UN chief calls for immediate end to fighting in South Sudan
UNITED NATIONS, May 12 (Xinhua/Sun) -- UN Secretary-General Ban Ki- moon on Monday described the current conflict in South Sudan as " an entirely man-made calamity" and called for an immediate end to the fighting in the world's youngest country.
The secretary-general made the appeal as he was briefing the UN Security Council on the current situation in South Sudan. "This is an entirely man-made calamity and it needs the engagement of all actors to change course."
The UN Mission in South Sudan (UNMISS) reported incidents of fighting between Sudan People's Liberation Army (SPLA) and Opposition forces in parts of Unity and Upper Nile State over the weekend, in violation of the agreement signed by President Salva Kiir Mayardit and opposition leader Riek Machar, the former vice president, Friday in Addis Ababa, Ethiopia.
"The fighting must end immediately," Ban said. "People need to be able to go back to their land to plant and tend their crops in peace. Hunger and malnutrition are already widespread. If this planting window is missed, there will be a real risk of famine. That is why we are calling for 30 days of tranquillity backed by both sides."
The fighting in South Sudan broke out last December when clashes erupted between soldiers loyal to Kiir and others loyal to Machar. Kiir accused Machar of leading a coup against him, a charge Machar denied.
As the fighting intensified, Machar fled the capital, Juba, and began leading a rebellion against Kiir, calling on him to step down. The conflict soon took on an ethnic dimension between South Sudan's two largest groups, the Dinka and the Nuer. Kiir is of the Dinka background, while Machar belongs to the Nuer group.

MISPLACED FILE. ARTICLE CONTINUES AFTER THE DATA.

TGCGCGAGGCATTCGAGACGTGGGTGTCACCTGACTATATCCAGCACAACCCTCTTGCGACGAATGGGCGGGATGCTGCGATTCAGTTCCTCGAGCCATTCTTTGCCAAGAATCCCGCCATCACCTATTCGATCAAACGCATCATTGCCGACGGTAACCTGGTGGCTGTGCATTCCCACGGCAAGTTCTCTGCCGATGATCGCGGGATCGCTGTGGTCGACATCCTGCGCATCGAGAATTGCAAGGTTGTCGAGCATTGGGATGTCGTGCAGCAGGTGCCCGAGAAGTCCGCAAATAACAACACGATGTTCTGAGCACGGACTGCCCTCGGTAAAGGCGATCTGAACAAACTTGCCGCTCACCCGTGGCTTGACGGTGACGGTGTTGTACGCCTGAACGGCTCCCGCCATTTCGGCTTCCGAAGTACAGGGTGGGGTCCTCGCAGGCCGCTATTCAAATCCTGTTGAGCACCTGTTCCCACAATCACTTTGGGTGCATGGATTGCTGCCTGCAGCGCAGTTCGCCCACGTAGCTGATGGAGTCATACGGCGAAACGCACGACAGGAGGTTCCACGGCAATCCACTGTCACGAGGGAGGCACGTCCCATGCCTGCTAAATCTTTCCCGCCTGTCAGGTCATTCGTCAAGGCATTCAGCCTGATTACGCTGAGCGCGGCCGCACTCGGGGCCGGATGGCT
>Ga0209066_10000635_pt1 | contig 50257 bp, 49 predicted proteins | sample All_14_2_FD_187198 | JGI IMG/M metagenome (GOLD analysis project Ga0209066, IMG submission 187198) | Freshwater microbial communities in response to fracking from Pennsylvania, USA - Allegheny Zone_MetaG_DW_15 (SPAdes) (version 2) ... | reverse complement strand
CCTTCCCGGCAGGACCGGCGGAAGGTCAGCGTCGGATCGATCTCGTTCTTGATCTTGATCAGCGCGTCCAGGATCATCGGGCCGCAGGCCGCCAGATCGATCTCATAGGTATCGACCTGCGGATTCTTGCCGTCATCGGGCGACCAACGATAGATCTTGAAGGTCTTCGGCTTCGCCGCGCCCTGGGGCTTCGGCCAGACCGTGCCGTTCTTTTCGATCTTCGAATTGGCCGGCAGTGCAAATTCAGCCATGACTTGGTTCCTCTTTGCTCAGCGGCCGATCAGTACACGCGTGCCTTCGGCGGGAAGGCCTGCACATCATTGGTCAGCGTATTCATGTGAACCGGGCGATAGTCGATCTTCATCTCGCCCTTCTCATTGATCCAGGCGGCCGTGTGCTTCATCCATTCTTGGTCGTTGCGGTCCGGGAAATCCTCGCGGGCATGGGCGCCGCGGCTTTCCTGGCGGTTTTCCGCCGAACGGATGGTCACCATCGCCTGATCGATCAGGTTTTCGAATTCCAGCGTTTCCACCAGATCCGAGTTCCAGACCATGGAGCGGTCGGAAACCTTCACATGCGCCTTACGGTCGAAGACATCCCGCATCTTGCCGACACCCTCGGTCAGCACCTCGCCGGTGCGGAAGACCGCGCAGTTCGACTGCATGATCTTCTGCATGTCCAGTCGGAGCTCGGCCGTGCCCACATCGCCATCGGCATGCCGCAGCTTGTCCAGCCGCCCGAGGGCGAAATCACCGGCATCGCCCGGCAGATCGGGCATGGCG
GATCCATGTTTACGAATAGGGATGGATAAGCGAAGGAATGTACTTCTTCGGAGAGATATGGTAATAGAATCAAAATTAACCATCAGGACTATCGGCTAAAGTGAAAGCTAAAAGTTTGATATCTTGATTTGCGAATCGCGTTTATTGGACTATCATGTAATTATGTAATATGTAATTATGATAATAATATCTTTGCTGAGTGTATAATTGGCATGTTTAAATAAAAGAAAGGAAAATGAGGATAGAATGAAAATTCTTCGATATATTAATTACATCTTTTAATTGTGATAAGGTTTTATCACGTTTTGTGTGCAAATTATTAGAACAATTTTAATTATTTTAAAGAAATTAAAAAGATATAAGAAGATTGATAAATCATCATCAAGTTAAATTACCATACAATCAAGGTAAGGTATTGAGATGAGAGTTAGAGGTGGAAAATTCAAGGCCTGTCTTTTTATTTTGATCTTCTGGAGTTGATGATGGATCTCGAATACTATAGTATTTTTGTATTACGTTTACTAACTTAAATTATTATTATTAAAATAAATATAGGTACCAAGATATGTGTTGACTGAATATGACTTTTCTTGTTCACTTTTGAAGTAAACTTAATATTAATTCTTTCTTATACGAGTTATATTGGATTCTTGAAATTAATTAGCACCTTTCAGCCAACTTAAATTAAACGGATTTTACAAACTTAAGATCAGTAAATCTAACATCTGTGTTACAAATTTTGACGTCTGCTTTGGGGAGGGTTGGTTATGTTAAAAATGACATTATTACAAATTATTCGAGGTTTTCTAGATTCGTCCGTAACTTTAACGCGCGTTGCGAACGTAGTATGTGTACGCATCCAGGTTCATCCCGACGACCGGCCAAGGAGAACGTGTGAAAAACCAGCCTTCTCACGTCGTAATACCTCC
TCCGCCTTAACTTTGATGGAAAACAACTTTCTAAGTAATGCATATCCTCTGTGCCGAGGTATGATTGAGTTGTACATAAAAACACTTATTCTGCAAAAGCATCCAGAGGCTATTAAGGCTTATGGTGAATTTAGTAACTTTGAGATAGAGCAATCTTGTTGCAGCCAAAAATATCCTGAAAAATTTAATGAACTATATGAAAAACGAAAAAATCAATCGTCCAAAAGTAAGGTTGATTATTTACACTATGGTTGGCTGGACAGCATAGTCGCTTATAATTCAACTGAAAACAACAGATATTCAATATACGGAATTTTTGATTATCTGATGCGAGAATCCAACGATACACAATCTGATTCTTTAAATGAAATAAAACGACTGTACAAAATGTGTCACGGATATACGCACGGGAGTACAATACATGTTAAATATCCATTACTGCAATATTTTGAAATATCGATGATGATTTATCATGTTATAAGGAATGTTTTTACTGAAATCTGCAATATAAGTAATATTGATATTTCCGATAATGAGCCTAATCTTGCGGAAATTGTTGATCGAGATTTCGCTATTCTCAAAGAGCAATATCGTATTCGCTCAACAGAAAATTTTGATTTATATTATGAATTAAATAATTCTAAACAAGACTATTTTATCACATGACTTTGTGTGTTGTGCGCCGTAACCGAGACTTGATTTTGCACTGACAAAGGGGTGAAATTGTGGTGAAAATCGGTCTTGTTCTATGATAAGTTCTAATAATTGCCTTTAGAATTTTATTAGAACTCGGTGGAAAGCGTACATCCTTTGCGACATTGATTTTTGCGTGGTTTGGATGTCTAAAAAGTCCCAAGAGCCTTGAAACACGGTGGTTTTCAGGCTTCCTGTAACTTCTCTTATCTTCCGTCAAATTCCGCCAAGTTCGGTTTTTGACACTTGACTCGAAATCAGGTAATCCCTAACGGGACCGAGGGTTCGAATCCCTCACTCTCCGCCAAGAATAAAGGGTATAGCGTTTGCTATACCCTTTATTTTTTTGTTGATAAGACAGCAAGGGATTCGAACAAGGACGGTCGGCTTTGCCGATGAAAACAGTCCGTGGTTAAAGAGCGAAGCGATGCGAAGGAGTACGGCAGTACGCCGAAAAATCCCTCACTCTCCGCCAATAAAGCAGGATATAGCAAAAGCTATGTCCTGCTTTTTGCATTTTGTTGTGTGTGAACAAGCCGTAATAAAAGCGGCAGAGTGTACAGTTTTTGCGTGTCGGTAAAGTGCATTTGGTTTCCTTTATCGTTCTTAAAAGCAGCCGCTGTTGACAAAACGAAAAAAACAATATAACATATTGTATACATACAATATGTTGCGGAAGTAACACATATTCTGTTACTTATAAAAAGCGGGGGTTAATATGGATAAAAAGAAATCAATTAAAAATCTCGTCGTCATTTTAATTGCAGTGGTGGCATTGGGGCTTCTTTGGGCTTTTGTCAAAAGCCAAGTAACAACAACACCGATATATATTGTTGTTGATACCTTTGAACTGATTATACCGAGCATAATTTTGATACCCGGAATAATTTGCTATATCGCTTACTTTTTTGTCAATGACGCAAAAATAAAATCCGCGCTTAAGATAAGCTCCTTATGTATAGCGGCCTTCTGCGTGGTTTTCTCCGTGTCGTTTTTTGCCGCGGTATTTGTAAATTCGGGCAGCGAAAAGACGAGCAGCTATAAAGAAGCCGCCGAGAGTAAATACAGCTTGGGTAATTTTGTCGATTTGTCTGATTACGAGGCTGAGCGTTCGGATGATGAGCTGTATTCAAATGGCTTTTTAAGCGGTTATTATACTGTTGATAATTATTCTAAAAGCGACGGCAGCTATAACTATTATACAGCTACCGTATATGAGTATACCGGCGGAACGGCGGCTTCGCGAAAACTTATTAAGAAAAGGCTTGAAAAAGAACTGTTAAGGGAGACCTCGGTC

"I am troubled by the accusations by both sides of breaches of the ceasefire already, and I urge maximum restraint by all parties," Ban said.
The UN Secretary-General said many thousands of South Sudanese have been killed, and atrocities have been committed by both sides since the crisis began five months ago, while more than a million people have been displaced, and nearly five million more need humanitarian assistance.
He warned that if the conflict continues, more people in South Sudan will either be displaced internally, or turned into refugees abroad, starving or dead by the year's end.
Meanwhile, the secretary-general also called on both warring sides in South Sudan to "fulfill their commitment by allowing humanitarian access -- by air, by road and in particular, by barge along the Nile."
"Peacekeepers and aid workers are operating under increasingly difficult circumstances," he said.
"Attacks on the United Nations and the humanitarian community are unacceptable," Ban said. "They must cease immediately, and all parties should respect international human rights and humanitarian law."
While urging the international community to support humanitarian action, Ban mentioned a shortage of 781 million (U.S.) dollars felt in the 1.27-billion-dollar financing estimate the UN humanitarian community needed by the middle of this year.
The secretary-general urged all countries to support the forthcoming May 20 donor conference on South Sudan, which will be hosted by Norway and the United Nations.